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Iowa wide receiver Ihmir Smith-Marsette talks about his breakout game against Iowa State a year ago, and how that helps him today Mark Emmert, memmert@gannett.com

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IOWA CITY, Ia. — Last year’s Cy-Hawk football game was a dawning for Iowa wide receiver Ihmir Smith-Marsette: his first realization that he could be an impact college player and that his coaches believed in him.

It was nearly the beginning of the end of safety Jake Gervase’s tenure as a Hawkeye starter, who embarked on a difficult three-week period during which he discovered that he had the wherewithal to fight to reclaim his job.

The Cyclones and Hawkeyes meet for a 66th time on the gridiron at 4 p.m. Saturday inside Kinnick Stadium. The game is sold ou,t and those without a ticket can watch on Fox. There is plenty of fanfare surrounding the annual rivalry matchup, won by Iowa 44-41 in overtime last year.

 

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Here are a couple of personal stories from that game: from a Hawkeye who had the thrill of a lifetime, and a teammate who was humbled but not humiliated.

Both will be in the starting lineup Saturday, and want to play big roles in deciding the outcome.

A wideout is wide-eyed no more

Smith-Marsette was a 159-pound 18-year-old coming off a fumble in his first career college game heading into last year’s contest in Ames. He would have been justified to have concern about how much trust coach Kirk Ferentz would place in him on such a big stage.

Ferentz, who has repeatedly said he sees something he likes in the spirited Smith-Marsette — a never-back-down attitude of sorts — threw the rookie right back on the field.

Smith-Marsette responded with two touchdown catches, including the game-winner on a 5-yard pass that he went to the ground to catch, holding on tightly before seeing the referee signal touchdown and then bolting to his feet.

It’s a moment he will never forget, being under that pile of jubilant teammates.

“The coaches believing in me, trusting me to go out there, putting me in a position to make that play, even after coming off that fumble the first week,” Smith-Marsette recalled Tuesday. “I took full advantage of it.

“It boosted my confidence and then it just helped me realize that I could make plays at this level and not shy away from the big moment.”

Smith-Marsette is Iowa’s fastest player and the wide receiver best equipped to challenge defenses downfield. He maintains an outward bravura that the New Jersey native acknowledges can be tested at times. He has said he got down on himself later in the 2017 season after dropping a pass against Minnesota.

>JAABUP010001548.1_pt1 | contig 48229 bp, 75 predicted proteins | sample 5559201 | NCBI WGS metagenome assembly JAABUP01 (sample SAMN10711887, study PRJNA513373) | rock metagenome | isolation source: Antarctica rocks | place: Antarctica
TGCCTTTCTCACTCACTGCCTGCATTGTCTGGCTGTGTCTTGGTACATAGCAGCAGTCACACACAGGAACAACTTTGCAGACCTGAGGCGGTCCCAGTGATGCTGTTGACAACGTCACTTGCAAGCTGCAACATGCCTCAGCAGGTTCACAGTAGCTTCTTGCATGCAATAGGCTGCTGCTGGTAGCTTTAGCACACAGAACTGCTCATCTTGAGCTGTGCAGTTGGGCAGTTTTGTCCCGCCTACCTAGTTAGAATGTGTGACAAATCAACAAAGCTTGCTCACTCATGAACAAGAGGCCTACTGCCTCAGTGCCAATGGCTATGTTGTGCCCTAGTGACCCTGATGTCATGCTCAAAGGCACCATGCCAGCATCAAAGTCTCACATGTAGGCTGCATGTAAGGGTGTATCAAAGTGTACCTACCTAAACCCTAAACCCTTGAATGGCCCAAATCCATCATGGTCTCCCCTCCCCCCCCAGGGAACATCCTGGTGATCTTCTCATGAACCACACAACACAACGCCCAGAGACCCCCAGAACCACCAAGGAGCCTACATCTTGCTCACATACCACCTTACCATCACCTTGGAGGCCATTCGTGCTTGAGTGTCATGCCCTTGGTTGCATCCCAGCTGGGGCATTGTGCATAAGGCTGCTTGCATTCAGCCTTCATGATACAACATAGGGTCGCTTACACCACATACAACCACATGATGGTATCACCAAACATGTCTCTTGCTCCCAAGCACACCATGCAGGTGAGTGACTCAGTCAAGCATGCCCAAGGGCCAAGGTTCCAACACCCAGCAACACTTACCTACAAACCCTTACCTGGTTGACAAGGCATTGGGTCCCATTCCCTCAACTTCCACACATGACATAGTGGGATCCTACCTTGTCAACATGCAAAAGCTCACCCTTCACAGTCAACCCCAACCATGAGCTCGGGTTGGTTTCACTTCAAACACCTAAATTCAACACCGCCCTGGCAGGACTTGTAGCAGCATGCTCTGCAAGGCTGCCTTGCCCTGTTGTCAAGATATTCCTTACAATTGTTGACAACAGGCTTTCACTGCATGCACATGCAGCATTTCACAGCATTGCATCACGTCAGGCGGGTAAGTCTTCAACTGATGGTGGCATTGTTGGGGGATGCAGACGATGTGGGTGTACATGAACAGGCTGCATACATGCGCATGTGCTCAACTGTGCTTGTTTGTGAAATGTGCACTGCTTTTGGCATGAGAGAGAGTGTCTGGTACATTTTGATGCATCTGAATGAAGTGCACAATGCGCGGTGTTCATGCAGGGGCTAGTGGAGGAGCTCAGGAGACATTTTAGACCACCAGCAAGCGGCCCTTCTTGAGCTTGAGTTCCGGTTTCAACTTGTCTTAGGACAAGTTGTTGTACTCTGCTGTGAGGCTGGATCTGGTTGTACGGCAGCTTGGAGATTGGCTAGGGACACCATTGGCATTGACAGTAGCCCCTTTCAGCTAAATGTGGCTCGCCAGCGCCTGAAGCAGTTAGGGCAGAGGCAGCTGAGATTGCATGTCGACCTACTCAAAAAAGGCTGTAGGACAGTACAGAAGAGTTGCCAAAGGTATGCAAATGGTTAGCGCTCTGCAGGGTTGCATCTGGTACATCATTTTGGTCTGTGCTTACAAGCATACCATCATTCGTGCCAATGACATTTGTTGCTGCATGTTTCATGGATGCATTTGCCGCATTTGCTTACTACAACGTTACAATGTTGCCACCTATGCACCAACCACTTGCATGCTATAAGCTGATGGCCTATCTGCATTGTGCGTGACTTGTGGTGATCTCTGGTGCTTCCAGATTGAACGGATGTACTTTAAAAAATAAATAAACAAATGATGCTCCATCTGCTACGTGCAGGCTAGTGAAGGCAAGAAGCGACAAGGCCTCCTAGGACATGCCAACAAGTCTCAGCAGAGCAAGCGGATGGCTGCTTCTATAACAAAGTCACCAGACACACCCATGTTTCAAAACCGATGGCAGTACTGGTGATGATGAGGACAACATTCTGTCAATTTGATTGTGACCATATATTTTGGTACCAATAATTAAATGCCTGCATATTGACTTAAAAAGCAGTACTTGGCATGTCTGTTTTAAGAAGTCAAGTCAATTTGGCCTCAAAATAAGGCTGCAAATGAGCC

The key for him, he said, is “resiliency.”

“You’ve got to be able to get through that. Some people have it. Some people don’t," .” Smith-Marsette said. "I’m not the type of person that’s going to get in a shell."

That belief in himself has carried over not just to this week’s rematch but to his entire season.

Indeed, when pressed by reporters about the deficiencies in Iowa’s passing attack during a season-opening 33-7 win over Northern Illinois, Smith-Marsette bristled a little. He led Hawkeye wideouts with a mere three catches.

“I don’t think anything was missing,” Smith-Marsette said. “We played the game. We won the game.”

Spoken like a veteran.

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On the bench, then back off it

The Hawkeyes surrendered 467 yards to the Cyclones a year ago, plus a season-high point total. It was not the defense’s finest hour, especially when it came to trying to harness Iowa State running back David Montgomery in space.

Gervase was making his second career start at safety. He finished with six tackles. But he struggled along with his teammates and put his starting role in a perilous spot. The following week, at home against North Texas, he got the early hook.

”It was a rough couple of weeks,” Gervase said Tuesday, looking back at his benching.

Gervase is a senior now. The Davenport Assumption graduate is a member of the Hawkeye leadership group, voted on by his teammates.

He earned that distinction by what he accomplished in the three weeks when he wasn’t starting. He continued to work hard on special teams. He got a starting safety job back in the seventh game last year and hasn’t let it go.

“You’ve got to know your role and accept your role and do everything you can to help the team,” Gervase said.

“I just tried to focus day in and day out, whether it was communication, whether it was my footwork, the energy I brought to practice, just focusing on anything I could to help the team and add value.”

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Iowa safety Jake Gervase talks about the difficulties in defending Cyclone quarterback Kyle Kempt and wide receiver Hakeem Butler Mark Emmert, memmert@gannett.com

 

Gervase finished last season with 58 tackles and three interceptions. He had five stops and a pass breakup last week as the Iowa defense was superb. He is eager to tangle with the Cyclones again Saturday, hoping to show that last year’s effort was atypical.

“I think I handled it the best way I could,” he said of last year’s benching. “It’s going to be hard for a while, but in the grand scheme of things, it’s just the game of football.”

IOWA STATE (0-0) AT IOWA (1-0)

WHERE: Kinnick Stadium, Iowa City

TIME/TV: 4 p.m., Fox (Tim Brando, Spencer Tillman, Holly Sonders)

LINE: Hawkeyes by 4

WEATHER: Mostly cloudy and 68 degrees; winds from ENE at 13 mph

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